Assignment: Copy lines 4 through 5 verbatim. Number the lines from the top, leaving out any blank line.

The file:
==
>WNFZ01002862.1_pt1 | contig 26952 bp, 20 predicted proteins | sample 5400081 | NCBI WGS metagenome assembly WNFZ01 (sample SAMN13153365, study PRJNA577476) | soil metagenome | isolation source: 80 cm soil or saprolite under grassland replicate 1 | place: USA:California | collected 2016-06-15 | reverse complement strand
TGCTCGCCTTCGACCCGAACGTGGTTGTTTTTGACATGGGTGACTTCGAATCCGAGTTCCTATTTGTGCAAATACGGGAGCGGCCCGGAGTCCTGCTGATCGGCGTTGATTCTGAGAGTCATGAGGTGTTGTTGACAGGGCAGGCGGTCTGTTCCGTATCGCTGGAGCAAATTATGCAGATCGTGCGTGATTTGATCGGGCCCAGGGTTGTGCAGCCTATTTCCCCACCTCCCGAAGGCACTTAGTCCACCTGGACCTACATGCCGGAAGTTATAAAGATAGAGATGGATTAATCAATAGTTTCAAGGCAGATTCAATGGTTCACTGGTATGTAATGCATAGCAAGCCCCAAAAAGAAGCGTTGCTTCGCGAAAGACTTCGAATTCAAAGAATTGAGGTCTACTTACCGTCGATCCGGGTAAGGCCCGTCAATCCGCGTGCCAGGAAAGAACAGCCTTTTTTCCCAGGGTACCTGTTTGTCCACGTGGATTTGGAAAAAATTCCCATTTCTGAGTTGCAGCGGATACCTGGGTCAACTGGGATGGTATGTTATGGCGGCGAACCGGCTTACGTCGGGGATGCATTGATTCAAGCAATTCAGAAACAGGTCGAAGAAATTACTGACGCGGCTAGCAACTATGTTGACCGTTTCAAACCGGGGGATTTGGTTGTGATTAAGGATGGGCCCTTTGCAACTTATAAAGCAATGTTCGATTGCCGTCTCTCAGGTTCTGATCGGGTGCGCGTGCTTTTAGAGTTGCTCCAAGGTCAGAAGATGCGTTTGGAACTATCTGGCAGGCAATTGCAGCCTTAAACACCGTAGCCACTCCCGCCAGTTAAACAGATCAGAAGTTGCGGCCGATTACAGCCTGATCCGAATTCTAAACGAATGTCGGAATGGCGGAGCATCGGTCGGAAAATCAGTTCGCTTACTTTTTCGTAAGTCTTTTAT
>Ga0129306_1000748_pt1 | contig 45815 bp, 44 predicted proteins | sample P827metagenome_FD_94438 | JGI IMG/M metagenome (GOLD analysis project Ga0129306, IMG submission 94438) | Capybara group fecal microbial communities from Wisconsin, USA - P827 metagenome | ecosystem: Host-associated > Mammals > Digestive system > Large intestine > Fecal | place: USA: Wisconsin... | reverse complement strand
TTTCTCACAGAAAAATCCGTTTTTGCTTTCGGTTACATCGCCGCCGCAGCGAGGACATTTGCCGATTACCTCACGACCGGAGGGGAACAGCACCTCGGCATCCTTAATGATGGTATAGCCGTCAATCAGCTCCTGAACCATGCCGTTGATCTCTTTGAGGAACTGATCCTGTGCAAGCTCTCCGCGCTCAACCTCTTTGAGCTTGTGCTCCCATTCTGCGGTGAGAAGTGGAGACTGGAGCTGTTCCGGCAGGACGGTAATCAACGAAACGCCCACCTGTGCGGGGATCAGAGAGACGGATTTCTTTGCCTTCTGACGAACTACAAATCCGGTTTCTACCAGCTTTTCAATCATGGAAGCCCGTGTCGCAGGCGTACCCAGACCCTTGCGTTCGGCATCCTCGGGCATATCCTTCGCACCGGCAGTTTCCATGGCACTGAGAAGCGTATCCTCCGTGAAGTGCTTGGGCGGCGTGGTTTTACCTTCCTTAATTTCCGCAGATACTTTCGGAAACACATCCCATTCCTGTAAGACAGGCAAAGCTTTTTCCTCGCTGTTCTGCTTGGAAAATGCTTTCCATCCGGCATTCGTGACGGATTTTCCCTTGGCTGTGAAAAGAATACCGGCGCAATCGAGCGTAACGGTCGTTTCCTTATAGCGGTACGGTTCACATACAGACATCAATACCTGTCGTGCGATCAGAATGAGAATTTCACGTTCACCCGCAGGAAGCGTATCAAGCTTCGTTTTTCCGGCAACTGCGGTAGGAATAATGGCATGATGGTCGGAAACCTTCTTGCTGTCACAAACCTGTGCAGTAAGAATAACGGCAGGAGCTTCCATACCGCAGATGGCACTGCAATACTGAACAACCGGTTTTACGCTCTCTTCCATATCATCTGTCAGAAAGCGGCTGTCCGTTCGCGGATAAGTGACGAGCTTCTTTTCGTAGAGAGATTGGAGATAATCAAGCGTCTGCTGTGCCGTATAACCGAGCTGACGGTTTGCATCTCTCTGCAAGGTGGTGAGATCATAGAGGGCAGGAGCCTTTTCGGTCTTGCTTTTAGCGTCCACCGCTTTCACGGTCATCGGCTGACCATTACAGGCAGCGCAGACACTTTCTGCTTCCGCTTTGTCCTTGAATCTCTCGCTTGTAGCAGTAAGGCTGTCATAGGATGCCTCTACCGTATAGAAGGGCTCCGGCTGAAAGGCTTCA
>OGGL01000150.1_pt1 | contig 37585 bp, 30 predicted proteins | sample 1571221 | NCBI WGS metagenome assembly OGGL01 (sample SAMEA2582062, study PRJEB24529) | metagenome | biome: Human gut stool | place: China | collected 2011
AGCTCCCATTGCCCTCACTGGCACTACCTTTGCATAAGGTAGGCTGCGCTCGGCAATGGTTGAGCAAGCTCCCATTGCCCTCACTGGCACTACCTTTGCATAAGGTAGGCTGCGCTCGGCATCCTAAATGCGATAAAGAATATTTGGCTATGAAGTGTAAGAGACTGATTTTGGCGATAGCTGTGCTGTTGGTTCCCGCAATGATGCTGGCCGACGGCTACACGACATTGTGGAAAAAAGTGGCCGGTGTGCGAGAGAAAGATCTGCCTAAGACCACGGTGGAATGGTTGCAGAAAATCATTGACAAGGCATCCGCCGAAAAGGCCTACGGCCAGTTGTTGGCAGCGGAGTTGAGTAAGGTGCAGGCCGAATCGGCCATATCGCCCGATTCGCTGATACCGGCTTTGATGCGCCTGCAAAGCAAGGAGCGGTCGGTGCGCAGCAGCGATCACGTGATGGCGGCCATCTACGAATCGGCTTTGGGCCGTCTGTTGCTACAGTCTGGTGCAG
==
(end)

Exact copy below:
TTTCTCACAGAAAAATCCGTTTTTGCTTTCGGTTACATCGCCGCCGCAGCGAGGACATTTGCCGATTACCTCACGACCGGAGGGGAACAGCACCTCGGCATCCTTAATGATGGTATAGCCGTCAATCAGCTCCTGAACCATGCCGTTGATCTCTTTGAGGAACTGATCCTGTGCAAGCTCTCCGCGCTCAACCTCTTTGAGCTTGTGCTCCCATTCTGCGGTGAGAAGTGGAGACTGGAGCTGTTCCGGCAGGACGGTAATCAACGAAACGCCCACCTGTGCGGGGATCAGAGAGACGGATTTCTTTGCCTTCTGACGAACTACAAATCCGGTTTCTACCAGCTTTTCAATCATGGAAGCCCGTGTCGCAGGCGTACCCAGACCCTTGCGTTCGGCATCCTCGGGCATATCCTTCGCACCGGCAGTTTCCATGGCACTGAGAAGCGTATCCTCCGTGAAGTGCTTGGGCGGCGTGGTTTTACCTTCCTTAATTTCCGCAGATACTTTCGGAAACACATCCCATTCCTGTAAGACAGGCAAAGCTTTTTCCTCGCTGTTCTGCTTGGAAAATGCTTTCCATCCGGCATTCGTGACGGATTTTCCCTTGGCTGTGAAAAGAATACCGGCGCAATCGAGCGTAACGGTCGTTTCCTTATAGCGGTACGGTTCACATACAGACATCAATACCTGTCGTGCGATCAGAATGAGAATTTCACGTTCACCCGCAGGAAGCGTATCAAGCTTCGTTTTTCCGGCAACTGCGGTAGGAATAATGGCATGATGGTCGGAAACCTTCTTGCTGTCACAAACCTGTGCAGTAAGAATAACGGCAGGAGCTTCCATACCGCAGATGGCACTGCAATACTGAACAACCGGTTTTACGCTCTCTTCCATATCATCTGTCAGAAAGCGGCTGTCCGTTCGCGGATAAGTGACGAGCTTCTTTTCGTAGAGAGATTGGAGATAATCAAGCGTCTGCTGTGCCGTATAACCGAGCTGACGGTTTGCATCTCTCTGCAAGGTGGTGAGATCATAGAGGGCAGGAGCCTTTTCGGTCTTGCTTTTAGCGTCCACCGCTTTCACGGTCATCGGCTGACCATTACAGGCAGCGCAGACACTTTCTGCTTCCGCTTTGTCCTTGAATCTCTCGCTTGTAGCAGTAAGGCTGTCATAGGATGCCTCTACCGTATAGAAGGGCTCCGGCTGAAAGGCTTCA
>OGGL01000150.1_pt1 | contig 37585 bp, 30 predicted proteins | sample 1571221 | NCBI WGS metagenome assembly OGGL01 (sample SAMEA2582062, study PRJEB24529) | metagenome | biome: Human gut stool | place: China | collected 2011